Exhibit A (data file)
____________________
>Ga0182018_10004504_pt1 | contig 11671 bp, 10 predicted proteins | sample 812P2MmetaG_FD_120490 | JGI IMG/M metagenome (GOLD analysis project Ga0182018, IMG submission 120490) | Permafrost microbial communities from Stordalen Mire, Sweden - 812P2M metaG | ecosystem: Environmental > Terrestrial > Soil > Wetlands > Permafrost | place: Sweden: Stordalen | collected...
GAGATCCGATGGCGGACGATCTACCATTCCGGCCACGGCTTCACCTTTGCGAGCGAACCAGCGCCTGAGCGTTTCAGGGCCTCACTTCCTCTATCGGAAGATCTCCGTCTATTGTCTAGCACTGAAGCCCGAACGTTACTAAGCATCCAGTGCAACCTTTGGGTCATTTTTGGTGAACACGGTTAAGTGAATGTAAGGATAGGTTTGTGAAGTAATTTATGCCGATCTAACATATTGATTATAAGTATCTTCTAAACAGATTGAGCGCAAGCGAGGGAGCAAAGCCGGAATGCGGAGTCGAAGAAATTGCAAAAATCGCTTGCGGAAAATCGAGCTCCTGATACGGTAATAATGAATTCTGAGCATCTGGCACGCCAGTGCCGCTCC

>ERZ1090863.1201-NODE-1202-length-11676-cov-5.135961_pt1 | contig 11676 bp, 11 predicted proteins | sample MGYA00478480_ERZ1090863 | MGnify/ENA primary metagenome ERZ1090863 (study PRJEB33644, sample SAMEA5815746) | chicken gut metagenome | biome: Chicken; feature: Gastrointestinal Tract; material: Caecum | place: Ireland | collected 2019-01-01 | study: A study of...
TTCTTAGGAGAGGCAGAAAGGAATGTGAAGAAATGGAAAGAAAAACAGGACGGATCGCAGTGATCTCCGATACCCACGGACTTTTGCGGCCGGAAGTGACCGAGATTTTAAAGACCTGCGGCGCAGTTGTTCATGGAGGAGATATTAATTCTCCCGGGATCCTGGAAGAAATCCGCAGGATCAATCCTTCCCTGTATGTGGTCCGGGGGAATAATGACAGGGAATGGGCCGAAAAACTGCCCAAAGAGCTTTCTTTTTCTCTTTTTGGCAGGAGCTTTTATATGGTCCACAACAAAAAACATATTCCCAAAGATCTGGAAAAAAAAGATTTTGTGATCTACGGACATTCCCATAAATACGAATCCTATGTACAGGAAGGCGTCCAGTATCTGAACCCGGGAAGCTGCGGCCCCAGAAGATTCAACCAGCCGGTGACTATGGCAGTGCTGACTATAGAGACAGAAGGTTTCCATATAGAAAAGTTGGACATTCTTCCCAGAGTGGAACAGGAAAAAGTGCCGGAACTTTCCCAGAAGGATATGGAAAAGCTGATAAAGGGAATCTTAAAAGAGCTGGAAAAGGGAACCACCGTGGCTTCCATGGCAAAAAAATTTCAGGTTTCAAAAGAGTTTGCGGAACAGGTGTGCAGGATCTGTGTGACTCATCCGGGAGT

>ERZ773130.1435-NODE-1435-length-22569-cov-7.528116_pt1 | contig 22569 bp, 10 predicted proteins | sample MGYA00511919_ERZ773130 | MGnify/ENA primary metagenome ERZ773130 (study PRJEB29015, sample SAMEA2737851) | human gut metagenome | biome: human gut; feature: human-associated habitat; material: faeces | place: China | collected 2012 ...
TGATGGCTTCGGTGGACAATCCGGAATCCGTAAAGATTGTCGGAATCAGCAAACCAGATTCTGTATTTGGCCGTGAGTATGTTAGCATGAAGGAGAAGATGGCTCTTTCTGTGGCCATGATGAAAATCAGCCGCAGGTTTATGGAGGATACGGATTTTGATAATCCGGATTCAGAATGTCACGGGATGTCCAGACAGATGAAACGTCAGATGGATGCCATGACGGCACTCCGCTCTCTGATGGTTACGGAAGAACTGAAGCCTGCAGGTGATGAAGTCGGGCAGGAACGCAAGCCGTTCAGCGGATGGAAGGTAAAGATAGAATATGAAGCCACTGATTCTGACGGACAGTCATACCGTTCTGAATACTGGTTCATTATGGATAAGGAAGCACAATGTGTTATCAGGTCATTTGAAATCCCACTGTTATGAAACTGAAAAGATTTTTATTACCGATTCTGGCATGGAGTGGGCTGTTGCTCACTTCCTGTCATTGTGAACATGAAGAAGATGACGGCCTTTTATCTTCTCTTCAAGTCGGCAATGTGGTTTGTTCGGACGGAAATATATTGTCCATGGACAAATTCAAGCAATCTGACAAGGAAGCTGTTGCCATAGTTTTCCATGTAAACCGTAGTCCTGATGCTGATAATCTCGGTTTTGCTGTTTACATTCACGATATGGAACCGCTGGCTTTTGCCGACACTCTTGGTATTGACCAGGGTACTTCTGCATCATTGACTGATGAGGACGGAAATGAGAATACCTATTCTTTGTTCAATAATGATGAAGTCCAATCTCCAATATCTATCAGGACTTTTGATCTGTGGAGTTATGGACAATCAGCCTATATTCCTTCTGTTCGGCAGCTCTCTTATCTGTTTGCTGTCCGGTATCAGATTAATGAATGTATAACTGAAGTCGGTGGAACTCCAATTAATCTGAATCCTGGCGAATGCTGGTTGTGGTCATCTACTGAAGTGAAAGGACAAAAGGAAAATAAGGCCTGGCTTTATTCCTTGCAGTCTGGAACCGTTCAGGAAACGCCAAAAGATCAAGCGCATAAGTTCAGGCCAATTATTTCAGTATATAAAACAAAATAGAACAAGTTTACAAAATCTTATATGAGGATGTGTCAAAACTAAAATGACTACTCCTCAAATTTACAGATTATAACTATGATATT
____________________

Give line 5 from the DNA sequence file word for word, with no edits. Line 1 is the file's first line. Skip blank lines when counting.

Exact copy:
>ERZ773130.1435-NODE-1435-length-22569-cov-7.528116_pt1 | contig 22569 bp, 10 predicted proteins | sample MGYA00511919_ERZ773130 | MGnify/ENA primary metagenome ERZ773130 (study PRJEB29015, sample SAMEA2737851) | human gut metagenome | biome: human gut; feature: human-associated habitat; material: faeces | place: China | collected 2012 ...